AR-123 / 4 credits
Teacher: Thiermann Alfredo
This course critically interrogates the connection of modern architecture with its hypothetical origins by setting it alongside new accounts of the dawn of humanity.
This course proposes an alternative to the understanding of architecture's history as a linear sequence of stages of development of mostly Western civilisations (Mesopotamian, Egyptian, Greek, Roman, etc...) with a series of questions located in different regions and times, suggesting a multiplicity of potential origins. How, when, where, who, and most importantly, why do we begin to question architecture's relationship to its own past? Is there a year zero, an origin or a beginning of architecture? Moreover, can we even think of ourselves as human beings without architecture? At least since the Renaissance, a persistent feature of modern architecture has been an obsession with its origins. Generations of architectural thinkers over the last five hundred years have sought to find the essence of architecture in its origins. Hoping to illuminate or reorient the present, they have juxtaposed it with fabricated ideas of a distant past. In close dialogue with experts working in complementary fields, this course is designed to open and broaden our understanding of the past by interrogating it in relation to what is meaningful in our present and, in so doing, broadening what we can imagine as possible futures. Asking about the beginnings of architecture will do little to help us uncover its supposed essence. Instead, this course offers to open a pluralistic historical record by exposing students to the view of several experts in earlier stages of humanity. By so doing, students will be confronted with critical questions about our connection to different notions of what society, ecology, technology, and politics have been, are, and could be.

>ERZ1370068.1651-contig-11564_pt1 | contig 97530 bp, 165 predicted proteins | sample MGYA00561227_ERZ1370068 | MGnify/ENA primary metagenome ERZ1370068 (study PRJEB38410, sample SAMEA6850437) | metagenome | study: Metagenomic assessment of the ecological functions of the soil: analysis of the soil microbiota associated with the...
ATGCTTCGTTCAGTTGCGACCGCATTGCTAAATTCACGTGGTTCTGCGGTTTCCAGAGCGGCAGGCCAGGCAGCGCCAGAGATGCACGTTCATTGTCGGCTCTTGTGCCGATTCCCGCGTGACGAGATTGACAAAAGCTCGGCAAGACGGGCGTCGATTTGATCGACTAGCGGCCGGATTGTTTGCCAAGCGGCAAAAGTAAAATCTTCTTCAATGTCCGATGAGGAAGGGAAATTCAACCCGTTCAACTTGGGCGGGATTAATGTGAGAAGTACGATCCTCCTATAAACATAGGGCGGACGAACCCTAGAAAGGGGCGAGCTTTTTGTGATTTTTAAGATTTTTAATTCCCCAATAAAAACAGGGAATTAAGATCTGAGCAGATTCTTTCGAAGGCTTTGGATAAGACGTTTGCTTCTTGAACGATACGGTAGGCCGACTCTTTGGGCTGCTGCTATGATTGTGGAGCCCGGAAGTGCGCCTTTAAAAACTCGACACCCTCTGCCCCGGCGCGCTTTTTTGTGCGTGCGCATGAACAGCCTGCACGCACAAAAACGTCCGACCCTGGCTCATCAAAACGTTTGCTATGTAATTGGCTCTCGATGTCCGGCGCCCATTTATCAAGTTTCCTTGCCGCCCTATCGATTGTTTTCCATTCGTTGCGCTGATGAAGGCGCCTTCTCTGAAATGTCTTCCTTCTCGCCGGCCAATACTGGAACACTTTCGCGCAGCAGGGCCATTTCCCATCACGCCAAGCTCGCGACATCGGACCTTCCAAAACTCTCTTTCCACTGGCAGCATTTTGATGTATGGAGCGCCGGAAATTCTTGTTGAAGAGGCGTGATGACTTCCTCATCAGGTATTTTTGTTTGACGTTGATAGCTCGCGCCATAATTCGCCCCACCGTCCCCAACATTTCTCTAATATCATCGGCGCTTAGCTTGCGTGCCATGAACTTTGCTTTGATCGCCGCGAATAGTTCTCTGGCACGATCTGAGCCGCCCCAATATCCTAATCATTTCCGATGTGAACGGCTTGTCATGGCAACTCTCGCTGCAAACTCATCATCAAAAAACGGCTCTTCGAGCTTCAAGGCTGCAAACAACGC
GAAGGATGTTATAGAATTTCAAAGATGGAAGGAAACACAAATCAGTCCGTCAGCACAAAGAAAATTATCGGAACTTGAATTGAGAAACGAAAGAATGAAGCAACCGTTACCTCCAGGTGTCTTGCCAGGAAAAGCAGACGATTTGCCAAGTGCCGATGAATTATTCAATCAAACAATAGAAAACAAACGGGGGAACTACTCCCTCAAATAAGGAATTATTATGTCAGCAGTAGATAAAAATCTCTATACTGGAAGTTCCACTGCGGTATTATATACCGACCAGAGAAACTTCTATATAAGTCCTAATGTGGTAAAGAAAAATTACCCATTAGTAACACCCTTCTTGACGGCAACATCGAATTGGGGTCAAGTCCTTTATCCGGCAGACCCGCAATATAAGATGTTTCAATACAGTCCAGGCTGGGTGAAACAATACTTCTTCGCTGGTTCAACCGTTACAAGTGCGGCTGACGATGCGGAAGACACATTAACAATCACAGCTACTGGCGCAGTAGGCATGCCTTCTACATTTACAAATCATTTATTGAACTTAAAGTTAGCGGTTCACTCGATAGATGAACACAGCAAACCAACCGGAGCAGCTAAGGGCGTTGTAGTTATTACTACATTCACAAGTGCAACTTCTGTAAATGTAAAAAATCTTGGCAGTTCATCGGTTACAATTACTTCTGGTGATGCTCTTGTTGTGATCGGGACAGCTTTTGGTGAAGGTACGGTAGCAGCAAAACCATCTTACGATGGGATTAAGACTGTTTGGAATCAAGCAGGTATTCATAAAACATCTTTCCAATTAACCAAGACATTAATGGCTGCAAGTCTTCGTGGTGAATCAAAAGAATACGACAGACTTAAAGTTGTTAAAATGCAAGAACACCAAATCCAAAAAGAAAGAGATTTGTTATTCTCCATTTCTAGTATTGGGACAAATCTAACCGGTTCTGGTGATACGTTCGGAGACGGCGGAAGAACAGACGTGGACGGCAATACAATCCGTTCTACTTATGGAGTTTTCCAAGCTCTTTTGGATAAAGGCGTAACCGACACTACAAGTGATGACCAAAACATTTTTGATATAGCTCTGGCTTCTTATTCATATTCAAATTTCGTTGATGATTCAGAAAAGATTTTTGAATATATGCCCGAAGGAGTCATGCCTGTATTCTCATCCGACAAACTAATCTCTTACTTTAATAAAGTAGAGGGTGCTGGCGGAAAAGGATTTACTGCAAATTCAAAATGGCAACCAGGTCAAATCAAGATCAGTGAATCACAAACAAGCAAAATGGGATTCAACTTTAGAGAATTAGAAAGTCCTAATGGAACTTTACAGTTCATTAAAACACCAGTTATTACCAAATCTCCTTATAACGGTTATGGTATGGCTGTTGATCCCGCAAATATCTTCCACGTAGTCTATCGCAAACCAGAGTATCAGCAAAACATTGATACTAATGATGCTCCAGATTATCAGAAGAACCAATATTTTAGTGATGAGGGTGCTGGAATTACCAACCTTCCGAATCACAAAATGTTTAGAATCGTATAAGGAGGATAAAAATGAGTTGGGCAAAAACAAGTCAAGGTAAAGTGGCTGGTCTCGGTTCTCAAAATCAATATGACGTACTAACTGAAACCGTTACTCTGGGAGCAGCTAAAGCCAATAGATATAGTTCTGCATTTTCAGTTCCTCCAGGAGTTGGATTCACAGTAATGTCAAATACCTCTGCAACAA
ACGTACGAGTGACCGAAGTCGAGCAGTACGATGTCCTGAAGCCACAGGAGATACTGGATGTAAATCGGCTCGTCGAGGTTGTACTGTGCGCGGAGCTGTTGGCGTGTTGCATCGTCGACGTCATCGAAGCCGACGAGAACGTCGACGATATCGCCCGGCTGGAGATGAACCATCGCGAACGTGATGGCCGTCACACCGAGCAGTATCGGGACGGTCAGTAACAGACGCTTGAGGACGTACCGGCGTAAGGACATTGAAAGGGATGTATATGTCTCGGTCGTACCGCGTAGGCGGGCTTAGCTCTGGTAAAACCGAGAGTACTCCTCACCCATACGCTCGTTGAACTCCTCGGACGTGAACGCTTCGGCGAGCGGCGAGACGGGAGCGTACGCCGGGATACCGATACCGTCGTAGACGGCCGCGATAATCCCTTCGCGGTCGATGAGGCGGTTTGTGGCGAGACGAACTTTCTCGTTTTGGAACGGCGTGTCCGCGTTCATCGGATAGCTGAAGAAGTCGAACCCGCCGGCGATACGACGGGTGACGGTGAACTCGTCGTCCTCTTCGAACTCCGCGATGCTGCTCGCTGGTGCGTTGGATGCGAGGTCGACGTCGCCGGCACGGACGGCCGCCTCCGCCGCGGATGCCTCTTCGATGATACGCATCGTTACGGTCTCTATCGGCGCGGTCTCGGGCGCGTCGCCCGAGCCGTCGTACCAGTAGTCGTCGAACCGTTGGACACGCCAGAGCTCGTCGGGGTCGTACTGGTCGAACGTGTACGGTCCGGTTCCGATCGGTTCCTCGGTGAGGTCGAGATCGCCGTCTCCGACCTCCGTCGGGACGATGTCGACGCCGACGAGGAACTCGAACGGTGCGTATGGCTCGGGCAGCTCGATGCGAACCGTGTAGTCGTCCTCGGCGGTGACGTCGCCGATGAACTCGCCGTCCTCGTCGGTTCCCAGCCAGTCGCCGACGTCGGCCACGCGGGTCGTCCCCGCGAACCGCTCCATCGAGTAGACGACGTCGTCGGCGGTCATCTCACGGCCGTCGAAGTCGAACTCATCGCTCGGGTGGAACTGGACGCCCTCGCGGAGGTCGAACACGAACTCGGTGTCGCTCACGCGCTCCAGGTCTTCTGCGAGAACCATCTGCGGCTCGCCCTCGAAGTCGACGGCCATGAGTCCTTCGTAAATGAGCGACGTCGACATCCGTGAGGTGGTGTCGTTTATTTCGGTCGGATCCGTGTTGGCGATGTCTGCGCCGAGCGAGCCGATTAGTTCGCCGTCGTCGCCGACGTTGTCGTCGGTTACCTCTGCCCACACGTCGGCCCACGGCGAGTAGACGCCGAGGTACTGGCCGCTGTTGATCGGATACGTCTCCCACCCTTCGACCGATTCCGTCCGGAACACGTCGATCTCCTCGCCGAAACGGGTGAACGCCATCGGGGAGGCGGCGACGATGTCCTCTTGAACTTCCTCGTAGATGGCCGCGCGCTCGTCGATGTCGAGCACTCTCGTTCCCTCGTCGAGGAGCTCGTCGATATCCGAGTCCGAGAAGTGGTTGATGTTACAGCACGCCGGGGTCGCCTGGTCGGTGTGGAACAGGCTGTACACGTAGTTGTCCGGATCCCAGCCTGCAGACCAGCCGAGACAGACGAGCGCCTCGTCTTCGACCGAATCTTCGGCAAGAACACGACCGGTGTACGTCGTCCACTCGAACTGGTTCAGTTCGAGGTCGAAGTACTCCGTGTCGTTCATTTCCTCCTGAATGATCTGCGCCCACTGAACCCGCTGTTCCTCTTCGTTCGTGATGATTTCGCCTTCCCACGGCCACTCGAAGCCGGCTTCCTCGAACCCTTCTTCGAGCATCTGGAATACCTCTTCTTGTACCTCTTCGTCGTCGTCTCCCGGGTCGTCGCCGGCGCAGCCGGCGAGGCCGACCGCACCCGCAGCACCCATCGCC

The connection of modern architecture with its hypothetical origins has its own history. This class will critically interrogate that history by setting it alongside new accounts about the dawn of humanity. Looking back, Renaissance intellectuals saw antiquity as an undeniable point of reference and, thus, understood architecture as closely connected with archaeology. Since the eighteenth century, appeals to prehistory consistently sought to relate architecture to its origins to heighten its formal, social, or technical dimensions. Ever since, ideas about modern architecture have often entailed the invention of a prehistorical past. Abe Marc-Antoine Laugier, to cite a famous example, found in the "primitive hut" an ideal for architecture to move away from the formal excesses of the Baroque. For his part, Gottfried Semper, writing amidst growing industrialisation, saw the origins of architecture in continuity with the development of techniques and technologies of subsistence. Even in the twentieth century, modernist architects and historians such as Bernard Rudofsky, Siegfried Giedion, and Reyner Banham evoked images of a distant past to complicate, justify, or simply observe contemporary developments. The fabrication of these images of prehistory--along with the prejudices they often harboured--should be understood as part and parcel of the modern architectural ideologies from which they emerged. These intellectual constructions were less a definitive settling of historical questions than a reflection on architecture's always difficult relationship to the present. The study of architecture's beginnings tells us little about its past and more about our place in relationship to an ever-changing present.